Dee Dee and I made it to Hays, Kansas, which is where we spent the first night on the way to Yellowstone. We are ready to get home; hotels and eating out are fun for the first couple of nights, but it gets a little old after awhile. We are ready for our own beds, a bologna sandwich, and there are several little fuzzy creatures at my house that probably need kissing by now. Also, Dee Dee has had trouble breathing almost everywhere that we've been (except Bozeman, Montana).

I just read Alan's first blog entry from Yellowstone, and it made me so happy! It looks like he's having a good time so far, and that's all any old mother wants.

Thursday, May 6, 2010

More Yellowstone Adventures: Days 4 and 5

Bozeman, Montana, was our destination (a bus would be picking up Alan and other workers and taking them to Gardiner, Montana, where they would spend a couple of days in training). The drive from Sheridan to Bozeman went fairly quickly, and we were at Bozeman before we knew it:

We arrived in Bozeman a day before Alan was scheduled to leave, so we had some time to drive around. There are all kinds of businesses in cute facilities:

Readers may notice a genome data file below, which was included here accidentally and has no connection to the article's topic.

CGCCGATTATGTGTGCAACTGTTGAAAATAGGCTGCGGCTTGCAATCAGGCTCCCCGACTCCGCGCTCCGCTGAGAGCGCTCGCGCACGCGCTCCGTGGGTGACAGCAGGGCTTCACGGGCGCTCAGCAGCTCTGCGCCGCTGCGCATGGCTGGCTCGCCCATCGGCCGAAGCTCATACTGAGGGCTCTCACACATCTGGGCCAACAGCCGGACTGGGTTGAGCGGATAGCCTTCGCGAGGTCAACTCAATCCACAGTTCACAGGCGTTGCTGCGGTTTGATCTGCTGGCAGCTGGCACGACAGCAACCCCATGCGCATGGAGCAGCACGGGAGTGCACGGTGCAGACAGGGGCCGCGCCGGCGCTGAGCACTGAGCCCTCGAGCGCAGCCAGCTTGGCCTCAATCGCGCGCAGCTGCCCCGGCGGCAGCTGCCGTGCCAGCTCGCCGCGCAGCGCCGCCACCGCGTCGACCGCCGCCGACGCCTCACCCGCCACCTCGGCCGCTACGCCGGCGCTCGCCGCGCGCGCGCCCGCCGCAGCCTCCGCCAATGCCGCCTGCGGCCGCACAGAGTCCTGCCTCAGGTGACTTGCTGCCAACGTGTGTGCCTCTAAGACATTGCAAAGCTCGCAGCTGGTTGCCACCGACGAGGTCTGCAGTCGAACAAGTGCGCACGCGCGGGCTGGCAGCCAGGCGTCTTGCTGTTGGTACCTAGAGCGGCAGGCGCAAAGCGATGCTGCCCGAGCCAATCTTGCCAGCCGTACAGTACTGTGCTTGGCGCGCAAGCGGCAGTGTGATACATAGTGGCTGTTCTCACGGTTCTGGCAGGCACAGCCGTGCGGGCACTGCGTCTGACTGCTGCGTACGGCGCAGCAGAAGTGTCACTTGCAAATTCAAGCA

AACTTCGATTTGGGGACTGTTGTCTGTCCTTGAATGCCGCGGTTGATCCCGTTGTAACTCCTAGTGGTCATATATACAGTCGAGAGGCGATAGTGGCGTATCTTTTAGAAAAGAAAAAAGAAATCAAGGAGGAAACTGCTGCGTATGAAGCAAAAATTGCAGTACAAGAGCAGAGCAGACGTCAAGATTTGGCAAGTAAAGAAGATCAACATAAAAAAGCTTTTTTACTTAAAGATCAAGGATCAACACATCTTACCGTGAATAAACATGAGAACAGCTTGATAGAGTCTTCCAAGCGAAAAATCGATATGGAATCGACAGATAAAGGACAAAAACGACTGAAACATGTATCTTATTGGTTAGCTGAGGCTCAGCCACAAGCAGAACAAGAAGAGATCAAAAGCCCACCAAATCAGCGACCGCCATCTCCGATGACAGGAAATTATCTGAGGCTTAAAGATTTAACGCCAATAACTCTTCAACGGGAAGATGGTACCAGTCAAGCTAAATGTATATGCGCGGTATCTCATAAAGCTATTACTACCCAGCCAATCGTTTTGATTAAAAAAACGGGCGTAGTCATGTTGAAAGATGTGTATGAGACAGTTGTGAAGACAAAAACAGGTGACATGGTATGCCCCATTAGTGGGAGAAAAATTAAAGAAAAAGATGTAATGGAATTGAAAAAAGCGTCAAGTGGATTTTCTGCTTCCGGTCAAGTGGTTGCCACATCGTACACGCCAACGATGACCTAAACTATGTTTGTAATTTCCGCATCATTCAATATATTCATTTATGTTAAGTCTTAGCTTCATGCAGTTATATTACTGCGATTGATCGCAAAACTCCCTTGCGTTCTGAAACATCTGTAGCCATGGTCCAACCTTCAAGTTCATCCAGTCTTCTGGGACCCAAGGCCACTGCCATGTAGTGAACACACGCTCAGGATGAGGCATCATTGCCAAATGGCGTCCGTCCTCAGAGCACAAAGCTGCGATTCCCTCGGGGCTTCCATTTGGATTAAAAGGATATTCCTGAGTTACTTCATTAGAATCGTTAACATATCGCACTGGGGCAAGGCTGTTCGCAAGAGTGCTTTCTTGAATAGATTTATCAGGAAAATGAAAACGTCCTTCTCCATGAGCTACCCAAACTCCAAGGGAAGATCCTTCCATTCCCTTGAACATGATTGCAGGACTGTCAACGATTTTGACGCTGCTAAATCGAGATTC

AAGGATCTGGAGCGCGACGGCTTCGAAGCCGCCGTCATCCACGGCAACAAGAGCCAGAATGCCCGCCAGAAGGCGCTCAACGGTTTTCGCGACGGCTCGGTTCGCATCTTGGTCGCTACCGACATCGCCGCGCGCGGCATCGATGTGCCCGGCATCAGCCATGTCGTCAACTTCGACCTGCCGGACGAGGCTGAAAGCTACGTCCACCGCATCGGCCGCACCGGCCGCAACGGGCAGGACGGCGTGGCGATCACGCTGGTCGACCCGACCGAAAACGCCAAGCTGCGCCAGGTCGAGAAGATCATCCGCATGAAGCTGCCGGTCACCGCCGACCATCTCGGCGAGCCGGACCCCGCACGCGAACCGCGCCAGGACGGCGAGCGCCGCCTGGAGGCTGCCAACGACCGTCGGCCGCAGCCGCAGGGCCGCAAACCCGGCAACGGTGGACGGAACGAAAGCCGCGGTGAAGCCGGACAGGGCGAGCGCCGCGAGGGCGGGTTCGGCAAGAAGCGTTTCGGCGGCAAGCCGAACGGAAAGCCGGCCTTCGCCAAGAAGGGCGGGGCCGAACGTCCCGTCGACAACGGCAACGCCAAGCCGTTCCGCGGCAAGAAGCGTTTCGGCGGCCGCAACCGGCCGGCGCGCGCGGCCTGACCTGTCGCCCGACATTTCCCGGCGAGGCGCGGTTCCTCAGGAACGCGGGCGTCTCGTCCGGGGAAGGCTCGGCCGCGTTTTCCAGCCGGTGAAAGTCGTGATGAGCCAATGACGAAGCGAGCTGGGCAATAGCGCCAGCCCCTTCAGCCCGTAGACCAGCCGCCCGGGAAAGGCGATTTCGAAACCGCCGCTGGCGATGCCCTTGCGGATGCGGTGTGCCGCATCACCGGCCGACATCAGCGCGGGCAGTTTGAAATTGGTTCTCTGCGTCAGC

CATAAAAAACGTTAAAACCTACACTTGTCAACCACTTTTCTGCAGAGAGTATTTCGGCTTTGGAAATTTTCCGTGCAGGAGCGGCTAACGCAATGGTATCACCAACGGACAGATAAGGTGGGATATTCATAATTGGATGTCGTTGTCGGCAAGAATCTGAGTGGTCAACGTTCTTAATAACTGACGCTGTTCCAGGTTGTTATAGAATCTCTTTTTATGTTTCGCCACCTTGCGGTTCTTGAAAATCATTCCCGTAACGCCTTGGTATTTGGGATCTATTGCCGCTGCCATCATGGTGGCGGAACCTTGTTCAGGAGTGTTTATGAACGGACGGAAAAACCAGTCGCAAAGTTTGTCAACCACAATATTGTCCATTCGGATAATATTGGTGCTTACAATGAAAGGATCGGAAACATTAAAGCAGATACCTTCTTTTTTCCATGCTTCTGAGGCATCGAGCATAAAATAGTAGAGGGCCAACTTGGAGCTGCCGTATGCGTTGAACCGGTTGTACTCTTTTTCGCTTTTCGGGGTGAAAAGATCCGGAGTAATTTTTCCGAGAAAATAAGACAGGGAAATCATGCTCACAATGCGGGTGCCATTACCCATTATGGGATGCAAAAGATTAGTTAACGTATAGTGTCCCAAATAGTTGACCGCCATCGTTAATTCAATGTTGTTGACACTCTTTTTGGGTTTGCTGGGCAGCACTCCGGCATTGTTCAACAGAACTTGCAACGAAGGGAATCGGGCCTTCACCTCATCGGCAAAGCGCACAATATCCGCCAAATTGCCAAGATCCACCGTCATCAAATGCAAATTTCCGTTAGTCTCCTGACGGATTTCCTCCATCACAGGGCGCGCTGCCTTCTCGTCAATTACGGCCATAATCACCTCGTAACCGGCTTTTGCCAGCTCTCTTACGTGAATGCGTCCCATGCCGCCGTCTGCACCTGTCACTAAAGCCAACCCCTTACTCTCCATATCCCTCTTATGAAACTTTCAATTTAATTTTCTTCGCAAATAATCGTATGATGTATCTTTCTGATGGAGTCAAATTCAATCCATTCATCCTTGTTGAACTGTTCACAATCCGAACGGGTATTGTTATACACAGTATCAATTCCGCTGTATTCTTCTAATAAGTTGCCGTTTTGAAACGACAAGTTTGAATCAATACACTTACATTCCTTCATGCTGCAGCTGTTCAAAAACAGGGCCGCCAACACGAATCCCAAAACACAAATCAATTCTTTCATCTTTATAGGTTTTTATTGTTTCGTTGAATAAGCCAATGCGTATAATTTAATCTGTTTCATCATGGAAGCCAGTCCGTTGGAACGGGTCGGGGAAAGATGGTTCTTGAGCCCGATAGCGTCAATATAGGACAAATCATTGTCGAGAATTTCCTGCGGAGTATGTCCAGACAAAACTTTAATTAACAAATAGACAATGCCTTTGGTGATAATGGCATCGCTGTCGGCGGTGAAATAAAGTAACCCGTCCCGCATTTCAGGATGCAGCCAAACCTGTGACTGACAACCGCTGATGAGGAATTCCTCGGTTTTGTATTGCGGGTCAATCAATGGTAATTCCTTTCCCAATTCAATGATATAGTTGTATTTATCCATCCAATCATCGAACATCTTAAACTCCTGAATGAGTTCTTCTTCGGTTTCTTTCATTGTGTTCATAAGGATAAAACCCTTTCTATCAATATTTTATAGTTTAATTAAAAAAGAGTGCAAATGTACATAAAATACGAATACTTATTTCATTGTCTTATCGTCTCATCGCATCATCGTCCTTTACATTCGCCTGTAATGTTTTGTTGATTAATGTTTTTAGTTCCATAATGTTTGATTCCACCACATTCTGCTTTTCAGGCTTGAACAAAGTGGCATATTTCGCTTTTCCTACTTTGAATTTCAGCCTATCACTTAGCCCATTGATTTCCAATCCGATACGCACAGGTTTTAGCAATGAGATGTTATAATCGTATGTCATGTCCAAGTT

And more cute houses to see:

Even the Wal-Mart was scenic, and we went in to get Dee Dee some more pajamas. There was a “Montana gifts” shop in the front of the Wal-Mart and it had the cutest things. I got a T-shirt for Pod (I can’t wait until she’s big enough to wear it), plus there was a little more shopping that occurred. The clerk in the shop was very sweet and I learned a lot about Bozeman from her.

We eventually got tired, so we headed back to the motel, where I took a picture of Alan:

We watched the local news on television, and I’ve always said that if you really want to know about an area, just watch their late news or buy a paper. Back home, at the time that we left, one of the top stories was about a man who had beheaded his wife with a chain saw (while she was still alive) and then had thrown her body into the street. The lead story on the news in Bozeman was about the fact that Montana’s governor was happy that Montana is one of the very few states that still has money in the bank (about $400 million). There were also stories about an exercise program for some school children and another about some important legislation that passed to help veterans (apparently some Montana Senators/Congressmen had helped to work on it). On Thursday morning, the top news on the radio was about two grizzly bears being relocated because they had become too comfortable around people. What a contrast!